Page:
Gov. Chris Christie said targeted fees are better than broad-based tax hikes in paying for government, defending increases planned for next year’s budget or already approved that exceed $26 million.

The Department of Law and Public Safety budget counts on more than $20 million from increasing or expanding fees on motor vehicle fines, cell phones and fingerprinting for background checks.

And the Department of Health budget anticipates $6 million in new revenue from increasing the fee charged by the state’s newborn screening laboratory from $90 per test to $150. That fee is charged to hospitals, then shifted to insurers – though hospitals say those reimbursement rates are already set.

Asked on Thursday night’s installment of “Ask the Governor” on New Jersey 101.5 whether that’s the kind of thing for which Christie lambasted his predecessors, Christie said he’s done it more rarely.

“Past governors were doing it every year. We haven’t done fee increases in quite some time, and the ones that we’re talking about, it’s been a decade or more since those fees have been increased,” said Christie.

“There’s a cost that goes along with paying government. Which would you rather have me do, raise taxes on everyone to pay for those services or to have the people who utilize those services pay more when they haven’t paid more in 10 years in some instances?” he said.

New Jersey screens newborns for 63 disorders. The fee increase was proposed by the Health Department last summer and took effect this month. It’s the first increase in that fee since 2008. Proceeds will be used to buy new lab and computer equipment and expand follow-up services.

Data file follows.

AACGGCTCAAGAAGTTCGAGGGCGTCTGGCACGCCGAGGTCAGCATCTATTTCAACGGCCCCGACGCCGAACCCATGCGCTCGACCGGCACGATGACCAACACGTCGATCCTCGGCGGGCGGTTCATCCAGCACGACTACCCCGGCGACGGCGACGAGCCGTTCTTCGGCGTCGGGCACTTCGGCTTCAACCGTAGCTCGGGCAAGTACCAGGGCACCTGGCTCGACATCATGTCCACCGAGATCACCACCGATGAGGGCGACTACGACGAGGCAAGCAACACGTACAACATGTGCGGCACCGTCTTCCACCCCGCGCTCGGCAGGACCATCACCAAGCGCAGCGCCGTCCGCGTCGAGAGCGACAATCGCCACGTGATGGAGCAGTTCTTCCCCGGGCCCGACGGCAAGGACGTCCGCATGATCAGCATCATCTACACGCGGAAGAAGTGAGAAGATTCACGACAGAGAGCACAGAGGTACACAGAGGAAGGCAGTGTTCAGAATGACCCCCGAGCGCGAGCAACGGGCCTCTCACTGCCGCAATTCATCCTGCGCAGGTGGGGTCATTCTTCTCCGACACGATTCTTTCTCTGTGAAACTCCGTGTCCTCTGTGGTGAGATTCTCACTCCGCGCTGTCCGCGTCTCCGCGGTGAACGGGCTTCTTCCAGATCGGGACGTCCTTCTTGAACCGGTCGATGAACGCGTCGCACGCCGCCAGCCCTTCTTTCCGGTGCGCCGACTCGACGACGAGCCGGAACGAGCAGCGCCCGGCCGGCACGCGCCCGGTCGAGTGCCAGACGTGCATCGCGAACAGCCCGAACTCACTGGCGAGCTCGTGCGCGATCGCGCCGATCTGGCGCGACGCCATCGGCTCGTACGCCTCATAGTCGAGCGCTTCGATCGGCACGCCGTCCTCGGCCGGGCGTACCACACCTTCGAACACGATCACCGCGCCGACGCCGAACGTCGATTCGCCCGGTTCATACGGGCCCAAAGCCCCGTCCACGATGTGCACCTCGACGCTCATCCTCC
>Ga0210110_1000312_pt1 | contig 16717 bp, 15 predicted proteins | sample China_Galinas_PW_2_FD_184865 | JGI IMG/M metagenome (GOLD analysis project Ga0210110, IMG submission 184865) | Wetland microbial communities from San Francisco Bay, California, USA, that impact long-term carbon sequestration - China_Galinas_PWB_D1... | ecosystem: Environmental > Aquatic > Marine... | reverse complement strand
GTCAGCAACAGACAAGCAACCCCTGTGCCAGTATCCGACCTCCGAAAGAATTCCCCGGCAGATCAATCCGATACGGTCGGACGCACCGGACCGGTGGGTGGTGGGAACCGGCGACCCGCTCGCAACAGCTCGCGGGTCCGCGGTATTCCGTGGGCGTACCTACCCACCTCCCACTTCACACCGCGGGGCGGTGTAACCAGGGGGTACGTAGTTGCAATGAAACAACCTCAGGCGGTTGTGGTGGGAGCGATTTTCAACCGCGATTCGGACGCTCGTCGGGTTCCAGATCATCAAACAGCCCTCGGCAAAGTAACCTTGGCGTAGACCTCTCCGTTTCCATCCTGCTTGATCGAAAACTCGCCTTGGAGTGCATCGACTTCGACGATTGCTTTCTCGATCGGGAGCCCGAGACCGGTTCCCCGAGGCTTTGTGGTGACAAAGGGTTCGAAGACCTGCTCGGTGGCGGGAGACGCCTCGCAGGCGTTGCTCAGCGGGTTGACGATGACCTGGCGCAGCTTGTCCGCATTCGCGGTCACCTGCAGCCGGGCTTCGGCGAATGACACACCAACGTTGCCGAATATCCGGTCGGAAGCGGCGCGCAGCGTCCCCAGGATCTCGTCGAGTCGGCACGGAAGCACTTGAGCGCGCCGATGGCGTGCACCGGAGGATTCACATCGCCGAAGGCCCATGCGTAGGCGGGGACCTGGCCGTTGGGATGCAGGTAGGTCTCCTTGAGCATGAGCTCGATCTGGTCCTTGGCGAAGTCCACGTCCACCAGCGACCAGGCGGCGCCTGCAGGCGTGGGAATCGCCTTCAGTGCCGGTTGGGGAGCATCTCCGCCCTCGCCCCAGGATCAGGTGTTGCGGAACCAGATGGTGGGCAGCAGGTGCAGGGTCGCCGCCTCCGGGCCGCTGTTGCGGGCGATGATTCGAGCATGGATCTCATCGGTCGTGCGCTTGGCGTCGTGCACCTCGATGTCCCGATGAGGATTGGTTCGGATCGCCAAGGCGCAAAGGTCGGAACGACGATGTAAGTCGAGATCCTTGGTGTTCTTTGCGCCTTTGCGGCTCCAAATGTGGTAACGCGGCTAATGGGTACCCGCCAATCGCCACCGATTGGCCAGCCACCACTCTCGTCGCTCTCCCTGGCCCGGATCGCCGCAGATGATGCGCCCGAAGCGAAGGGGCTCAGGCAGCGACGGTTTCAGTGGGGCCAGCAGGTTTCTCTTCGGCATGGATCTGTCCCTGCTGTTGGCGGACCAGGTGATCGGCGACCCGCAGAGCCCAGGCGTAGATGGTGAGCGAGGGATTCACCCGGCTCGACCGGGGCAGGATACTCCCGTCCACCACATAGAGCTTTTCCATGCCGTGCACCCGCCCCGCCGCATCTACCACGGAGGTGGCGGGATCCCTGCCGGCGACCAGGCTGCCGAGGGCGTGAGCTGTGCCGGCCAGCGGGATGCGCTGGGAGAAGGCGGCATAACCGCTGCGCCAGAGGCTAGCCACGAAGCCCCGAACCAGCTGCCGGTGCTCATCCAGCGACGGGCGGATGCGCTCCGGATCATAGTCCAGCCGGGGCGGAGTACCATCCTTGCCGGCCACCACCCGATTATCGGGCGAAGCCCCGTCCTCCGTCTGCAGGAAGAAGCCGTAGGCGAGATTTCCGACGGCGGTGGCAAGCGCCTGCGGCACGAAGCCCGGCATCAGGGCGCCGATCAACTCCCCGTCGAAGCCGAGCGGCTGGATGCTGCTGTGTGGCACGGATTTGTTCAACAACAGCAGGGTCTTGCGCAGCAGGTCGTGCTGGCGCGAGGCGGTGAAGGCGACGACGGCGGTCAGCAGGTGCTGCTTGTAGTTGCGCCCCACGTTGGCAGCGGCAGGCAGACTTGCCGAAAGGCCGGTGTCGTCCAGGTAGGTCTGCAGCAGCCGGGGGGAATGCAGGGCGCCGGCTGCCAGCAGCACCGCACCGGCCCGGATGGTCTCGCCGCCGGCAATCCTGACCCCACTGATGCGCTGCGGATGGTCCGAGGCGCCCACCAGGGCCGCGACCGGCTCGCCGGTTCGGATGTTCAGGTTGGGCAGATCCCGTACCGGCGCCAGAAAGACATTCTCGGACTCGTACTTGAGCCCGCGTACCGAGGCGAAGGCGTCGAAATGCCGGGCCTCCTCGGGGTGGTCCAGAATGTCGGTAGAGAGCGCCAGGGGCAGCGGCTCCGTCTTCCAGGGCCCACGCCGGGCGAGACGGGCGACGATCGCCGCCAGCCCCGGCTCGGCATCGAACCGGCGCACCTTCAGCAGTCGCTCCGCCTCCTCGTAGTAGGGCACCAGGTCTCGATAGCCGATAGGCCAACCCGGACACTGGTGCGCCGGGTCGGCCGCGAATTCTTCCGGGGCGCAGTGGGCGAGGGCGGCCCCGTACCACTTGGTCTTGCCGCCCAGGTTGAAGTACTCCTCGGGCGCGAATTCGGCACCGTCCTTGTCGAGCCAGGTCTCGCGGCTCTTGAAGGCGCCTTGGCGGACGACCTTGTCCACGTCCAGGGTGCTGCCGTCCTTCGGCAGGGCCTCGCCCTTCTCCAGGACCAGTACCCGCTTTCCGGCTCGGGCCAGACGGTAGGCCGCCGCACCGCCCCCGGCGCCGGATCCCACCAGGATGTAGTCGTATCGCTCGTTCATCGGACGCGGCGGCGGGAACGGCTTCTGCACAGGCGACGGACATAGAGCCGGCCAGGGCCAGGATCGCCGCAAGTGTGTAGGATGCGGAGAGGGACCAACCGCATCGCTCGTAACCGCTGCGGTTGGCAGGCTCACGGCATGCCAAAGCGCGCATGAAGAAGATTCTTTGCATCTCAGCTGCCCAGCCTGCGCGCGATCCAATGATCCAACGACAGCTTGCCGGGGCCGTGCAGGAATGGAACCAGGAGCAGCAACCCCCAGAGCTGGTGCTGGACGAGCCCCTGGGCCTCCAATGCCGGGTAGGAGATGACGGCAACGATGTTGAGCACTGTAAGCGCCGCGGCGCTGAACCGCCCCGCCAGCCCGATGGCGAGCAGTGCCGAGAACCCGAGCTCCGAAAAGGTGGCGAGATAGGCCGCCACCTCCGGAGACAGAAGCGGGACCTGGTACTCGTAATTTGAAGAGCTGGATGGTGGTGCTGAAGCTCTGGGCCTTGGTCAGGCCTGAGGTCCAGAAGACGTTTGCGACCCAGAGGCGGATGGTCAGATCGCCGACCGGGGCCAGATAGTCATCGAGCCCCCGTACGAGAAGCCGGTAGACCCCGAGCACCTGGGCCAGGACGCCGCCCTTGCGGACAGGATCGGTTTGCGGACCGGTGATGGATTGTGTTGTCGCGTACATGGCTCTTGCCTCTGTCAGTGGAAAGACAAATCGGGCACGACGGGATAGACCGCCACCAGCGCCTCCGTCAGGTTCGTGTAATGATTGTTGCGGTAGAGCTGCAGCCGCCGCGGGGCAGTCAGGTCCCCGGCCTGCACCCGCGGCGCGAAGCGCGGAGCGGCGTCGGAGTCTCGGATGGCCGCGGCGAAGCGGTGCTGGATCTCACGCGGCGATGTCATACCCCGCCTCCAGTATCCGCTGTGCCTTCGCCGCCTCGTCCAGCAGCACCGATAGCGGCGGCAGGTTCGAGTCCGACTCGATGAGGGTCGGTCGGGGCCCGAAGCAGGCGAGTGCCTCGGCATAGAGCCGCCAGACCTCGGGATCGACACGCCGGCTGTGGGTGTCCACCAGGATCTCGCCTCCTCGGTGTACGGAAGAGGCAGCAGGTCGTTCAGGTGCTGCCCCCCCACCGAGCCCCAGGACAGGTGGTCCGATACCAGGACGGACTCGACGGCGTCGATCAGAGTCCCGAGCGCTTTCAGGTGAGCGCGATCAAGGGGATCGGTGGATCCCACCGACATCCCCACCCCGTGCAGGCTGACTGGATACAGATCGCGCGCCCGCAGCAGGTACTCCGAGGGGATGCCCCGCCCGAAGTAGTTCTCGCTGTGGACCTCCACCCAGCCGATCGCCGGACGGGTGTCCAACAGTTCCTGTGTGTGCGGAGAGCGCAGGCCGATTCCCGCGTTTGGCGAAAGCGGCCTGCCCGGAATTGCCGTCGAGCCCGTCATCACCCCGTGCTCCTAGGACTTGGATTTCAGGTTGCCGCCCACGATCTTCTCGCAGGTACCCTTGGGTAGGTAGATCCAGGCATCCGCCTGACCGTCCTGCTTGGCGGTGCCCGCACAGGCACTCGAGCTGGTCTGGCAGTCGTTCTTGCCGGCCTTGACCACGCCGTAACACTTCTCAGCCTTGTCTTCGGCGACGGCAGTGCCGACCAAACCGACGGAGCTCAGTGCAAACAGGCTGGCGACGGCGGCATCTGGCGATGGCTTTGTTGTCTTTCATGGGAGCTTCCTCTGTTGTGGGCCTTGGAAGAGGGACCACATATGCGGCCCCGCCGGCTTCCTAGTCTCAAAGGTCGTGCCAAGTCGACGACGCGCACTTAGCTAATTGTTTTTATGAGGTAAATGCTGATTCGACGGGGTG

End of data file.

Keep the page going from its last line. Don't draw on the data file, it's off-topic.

Though Christie defended by the Department of Law and Public Safety fee increases in part by saying “we don’t skim that money off to spend it on something else,” the revenues in most of those cases are being redirected.

The $3.7 million expected from adding another $1 to a $2 surcharge on motor vehicle fines would help pay for New Jersey’s DNA forensics labs, which have a higher workload due to criminal-justice reforms that changed bail and speedy-trial rules. The existing fee likewise goes to the DNA labs, not the Motor Vehicle Commission.

The $13 million expected from adding a 90-cent monthly fee to prepaid cell phones that already levied on landline and cellular phones is intended for upgrades of the 911 emergency response system, but the bulk of the $122 million that fee already generates offsets expenses such as the State Police budget. reported that the additional revenue is intended for 911 upgrades.

The $3.643 million in extra revenue expected from hiking the fingerprinting fee for noncriminal background checks from $30 to $45 would stay with the Division of State Police.

New Jersey: Decoded cuts through the cruft and gets to what matters in New Jersey news and politics. Follow on Facebook and Twitter.

Michael Symons is State House bureau chief for New Jersey 101.5 and the editor of New Jersey: Decoded. Follow @NJDecoded on Twitter and Facebook. Contact him at

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